Tuesday, July 21, 2015

Natural Disaster History: Tangshan Quake, 1976

In Natural Disaster History this month, the Tangshan earthquake

In the wee hours of July 28, 1976, the deadliest earthquake of last century occurred in Hebei province, China. The death toll, while still uncertain, may have been as much as a half million.

As with many earthquakes, the destruction was caused a pair of shakes, the big aftershock coming sixteen hours after the main shock. With magnitudes of 7.5 (revised) and 7.1, the earthquakes lasted no more than fifteen seconds each. Despite what might look like moderate magnitude numbers, the shaking intensity for the central 47 square kilometer affected area was 11 (on a scale of 12).

The weakness of home construction combined with the nature of the soil beneath them was responsible for much of the death; the hour of the quake was also a factor, as nearly everyone was in bed, sleeping. In that fifteen seconds of shaking, few had the time even to dive under a piece of heavy furniture for protection as the roofs came crashing down on them. Of those awake and working, some were coal miners who are assumed to have perished underground.

According to some reports, the destruction in the city of Tangshan (population 1.6 million at the time) was so complete, not a single hospital remained standing. In addition, water, electricity, and sewage infrastructures were destroyed. Highway overpasses and bridges collapsed and rail lines were so bent that travel on them was impossible. Food delivery was therefore nearly impossible to effect. Near the sea, sand volcanoes erupted from the layers of saturated silt underground. Because news reports did not flow readily out of China at the time, we were then--and still are--uncertain about many details.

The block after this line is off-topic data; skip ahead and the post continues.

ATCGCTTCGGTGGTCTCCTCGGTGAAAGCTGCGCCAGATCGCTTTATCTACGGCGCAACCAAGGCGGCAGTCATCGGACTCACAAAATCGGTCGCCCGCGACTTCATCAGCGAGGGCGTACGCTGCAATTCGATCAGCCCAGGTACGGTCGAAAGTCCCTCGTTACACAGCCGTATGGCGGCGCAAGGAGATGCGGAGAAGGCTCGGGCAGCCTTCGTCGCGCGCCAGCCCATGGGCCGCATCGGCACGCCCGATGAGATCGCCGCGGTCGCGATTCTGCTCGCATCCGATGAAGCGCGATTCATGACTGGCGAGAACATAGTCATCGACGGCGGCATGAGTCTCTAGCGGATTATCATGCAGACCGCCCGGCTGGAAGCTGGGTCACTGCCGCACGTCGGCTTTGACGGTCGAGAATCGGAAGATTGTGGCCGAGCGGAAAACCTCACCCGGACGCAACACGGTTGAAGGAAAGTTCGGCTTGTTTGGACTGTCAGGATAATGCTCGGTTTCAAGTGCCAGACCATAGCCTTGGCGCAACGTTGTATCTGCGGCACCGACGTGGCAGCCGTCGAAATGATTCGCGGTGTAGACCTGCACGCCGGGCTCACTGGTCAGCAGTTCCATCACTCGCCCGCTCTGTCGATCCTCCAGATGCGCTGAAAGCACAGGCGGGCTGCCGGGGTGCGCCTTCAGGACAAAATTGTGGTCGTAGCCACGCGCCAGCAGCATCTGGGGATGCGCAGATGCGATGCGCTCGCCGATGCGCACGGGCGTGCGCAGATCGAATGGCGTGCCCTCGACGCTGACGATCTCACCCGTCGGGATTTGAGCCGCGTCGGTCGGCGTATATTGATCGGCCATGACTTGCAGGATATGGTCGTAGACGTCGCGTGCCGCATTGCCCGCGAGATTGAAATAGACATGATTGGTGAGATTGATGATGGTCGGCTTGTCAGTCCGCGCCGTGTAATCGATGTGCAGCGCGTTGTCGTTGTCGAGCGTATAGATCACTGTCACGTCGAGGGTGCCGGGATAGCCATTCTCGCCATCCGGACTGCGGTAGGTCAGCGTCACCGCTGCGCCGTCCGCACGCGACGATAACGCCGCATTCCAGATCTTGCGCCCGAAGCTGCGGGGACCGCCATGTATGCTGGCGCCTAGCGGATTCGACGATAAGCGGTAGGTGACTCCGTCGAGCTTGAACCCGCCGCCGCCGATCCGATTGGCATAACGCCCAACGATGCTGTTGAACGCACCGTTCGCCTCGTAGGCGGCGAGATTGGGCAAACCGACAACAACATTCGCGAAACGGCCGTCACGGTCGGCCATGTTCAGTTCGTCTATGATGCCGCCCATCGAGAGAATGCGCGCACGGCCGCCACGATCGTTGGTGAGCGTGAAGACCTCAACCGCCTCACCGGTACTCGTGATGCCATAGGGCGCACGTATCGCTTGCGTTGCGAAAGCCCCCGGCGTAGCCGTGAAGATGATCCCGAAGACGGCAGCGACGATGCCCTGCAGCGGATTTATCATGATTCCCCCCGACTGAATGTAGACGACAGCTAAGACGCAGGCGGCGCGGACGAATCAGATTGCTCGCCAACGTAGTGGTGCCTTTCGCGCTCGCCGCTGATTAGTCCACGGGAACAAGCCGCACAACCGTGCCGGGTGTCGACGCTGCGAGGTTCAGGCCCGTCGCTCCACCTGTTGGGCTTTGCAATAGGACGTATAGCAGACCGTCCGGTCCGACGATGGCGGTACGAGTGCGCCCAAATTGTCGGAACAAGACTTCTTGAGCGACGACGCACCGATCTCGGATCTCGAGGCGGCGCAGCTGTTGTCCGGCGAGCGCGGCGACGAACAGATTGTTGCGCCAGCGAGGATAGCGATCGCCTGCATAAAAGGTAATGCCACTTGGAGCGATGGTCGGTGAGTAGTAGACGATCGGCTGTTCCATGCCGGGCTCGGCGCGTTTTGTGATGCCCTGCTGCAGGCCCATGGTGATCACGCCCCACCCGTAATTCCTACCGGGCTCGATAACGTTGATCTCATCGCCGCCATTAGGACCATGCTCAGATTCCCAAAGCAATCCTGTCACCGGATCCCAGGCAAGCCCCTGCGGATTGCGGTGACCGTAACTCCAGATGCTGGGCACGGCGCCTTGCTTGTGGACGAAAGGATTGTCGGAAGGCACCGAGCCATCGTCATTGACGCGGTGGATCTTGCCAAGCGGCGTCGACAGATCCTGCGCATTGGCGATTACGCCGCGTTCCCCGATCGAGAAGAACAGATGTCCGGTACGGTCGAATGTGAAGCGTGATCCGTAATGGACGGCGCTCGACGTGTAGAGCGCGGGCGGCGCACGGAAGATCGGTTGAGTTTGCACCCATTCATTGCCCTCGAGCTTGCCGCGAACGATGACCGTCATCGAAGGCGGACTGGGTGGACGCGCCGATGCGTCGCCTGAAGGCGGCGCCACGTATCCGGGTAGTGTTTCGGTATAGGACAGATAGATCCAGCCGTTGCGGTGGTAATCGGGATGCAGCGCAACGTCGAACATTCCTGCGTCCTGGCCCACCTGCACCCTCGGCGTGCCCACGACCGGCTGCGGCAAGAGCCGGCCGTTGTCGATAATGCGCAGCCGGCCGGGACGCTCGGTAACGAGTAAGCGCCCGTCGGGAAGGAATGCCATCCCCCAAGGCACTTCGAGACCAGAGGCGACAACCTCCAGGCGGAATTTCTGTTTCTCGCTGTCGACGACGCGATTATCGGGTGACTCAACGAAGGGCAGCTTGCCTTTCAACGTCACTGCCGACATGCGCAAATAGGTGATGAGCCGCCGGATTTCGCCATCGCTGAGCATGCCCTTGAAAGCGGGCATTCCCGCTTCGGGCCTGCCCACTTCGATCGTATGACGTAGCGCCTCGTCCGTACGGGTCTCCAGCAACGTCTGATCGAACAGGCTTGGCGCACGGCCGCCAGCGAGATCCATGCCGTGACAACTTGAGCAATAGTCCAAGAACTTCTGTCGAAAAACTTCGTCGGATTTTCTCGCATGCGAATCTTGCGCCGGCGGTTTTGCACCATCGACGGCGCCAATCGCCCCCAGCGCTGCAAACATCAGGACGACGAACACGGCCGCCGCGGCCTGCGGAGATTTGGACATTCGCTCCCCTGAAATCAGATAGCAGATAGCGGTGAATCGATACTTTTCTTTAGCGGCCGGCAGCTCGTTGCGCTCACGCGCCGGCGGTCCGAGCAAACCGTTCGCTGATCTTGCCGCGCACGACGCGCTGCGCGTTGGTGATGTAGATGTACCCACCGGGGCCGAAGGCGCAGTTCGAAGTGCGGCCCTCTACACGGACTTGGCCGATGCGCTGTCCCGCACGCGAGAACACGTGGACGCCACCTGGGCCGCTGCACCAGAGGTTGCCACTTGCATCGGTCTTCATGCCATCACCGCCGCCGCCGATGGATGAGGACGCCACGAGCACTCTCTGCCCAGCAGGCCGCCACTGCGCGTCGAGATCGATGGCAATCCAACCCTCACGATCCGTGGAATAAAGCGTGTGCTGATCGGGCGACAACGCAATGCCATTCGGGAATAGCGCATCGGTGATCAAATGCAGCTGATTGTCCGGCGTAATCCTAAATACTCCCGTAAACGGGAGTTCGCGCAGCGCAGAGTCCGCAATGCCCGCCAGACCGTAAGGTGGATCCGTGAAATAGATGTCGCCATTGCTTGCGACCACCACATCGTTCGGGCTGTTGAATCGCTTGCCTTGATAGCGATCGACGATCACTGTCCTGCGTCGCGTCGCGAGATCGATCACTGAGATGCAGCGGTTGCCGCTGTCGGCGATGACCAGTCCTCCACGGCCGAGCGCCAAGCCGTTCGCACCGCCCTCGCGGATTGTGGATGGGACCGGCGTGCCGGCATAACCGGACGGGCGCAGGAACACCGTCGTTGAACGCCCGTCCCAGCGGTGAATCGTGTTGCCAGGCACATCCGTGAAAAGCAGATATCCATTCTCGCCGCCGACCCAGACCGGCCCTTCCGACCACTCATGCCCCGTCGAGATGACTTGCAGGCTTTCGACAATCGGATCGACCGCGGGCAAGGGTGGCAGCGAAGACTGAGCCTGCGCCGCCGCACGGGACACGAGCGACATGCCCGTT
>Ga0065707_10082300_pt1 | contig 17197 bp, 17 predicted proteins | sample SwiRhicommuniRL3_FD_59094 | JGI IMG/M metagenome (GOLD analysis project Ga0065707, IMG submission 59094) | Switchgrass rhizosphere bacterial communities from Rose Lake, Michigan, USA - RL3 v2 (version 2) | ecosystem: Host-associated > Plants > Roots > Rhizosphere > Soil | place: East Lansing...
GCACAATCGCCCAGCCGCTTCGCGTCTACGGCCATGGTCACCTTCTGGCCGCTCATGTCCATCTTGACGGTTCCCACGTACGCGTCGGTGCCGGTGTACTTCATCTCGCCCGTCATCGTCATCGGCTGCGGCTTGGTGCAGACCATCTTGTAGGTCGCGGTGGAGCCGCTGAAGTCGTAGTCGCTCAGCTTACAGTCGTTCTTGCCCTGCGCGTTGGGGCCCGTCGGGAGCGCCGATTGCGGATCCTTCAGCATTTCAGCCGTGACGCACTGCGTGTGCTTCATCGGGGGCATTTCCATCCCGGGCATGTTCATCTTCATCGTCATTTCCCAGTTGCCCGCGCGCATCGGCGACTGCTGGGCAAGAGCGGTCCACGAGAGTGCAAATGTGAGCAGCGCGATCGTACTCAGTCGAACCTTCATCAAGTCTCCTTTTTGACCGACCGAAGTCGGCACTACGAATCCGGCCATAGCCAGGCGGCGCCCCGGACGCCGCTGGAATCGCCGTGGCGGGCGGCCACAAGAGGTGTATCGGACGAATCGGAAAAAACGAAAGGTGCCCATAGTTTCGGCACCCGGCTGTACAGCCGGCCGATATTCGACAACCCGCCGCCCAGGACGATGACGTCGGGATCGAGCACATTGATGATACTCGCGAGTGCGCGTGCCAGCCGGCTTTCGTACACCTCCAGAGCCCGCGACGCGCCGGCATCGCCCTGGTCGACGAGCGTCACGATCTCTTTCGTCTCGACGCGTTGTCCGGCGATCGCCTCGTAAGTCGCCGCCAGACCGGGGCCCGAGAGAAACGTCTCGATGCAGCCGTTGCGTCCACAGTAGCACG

The death toll is difficult to nail down because of political issues, and it may have been exacerbated by politics as China refused international aid, trying to prove that the Revolution meant they could handle such matters entirely on their own. Volunteer efforts to immediately dig neighbors from the ruble did save lives, as it would today, in your town, were an earthquake like this to strike there.

Sources: Wikipedia, BBC, National Geographic, USGS. If you are interested in more, there are a couple of short videos in Mandarin on youtube, which provide images.

Friday, July 17, 2015

Links to hurricane articles

I read a couple good articles on hurricanes the past two days and wanted to share them with you.

First, why the Atlantic hurricane season is unlikely to be very bad (again) from scientist Angela Fritz.

The City of New Orleans recently updated its hurricane preparedness information. Cool graphic design makes it an appealing site to use.

Results of a Yale study suggest Connecticut residents are surprisingly reluctant to evacuate in case of a hurricane.

NOAA's Response and Restoration blog gives an interesting perspective on hurricanes and recovery.

Saturday, July 11, 2015

Edits on Gray II

My edits on Gray II are going better than I'd hoped. Depending on the availability of my proofreaders, I could have this up for sale before August 1! (If not, the first week of August for sure.)

I'll email my mailing list fans so they can catch the days it'll be 99 cents. If you haven't signed up for the mailing list, please do so.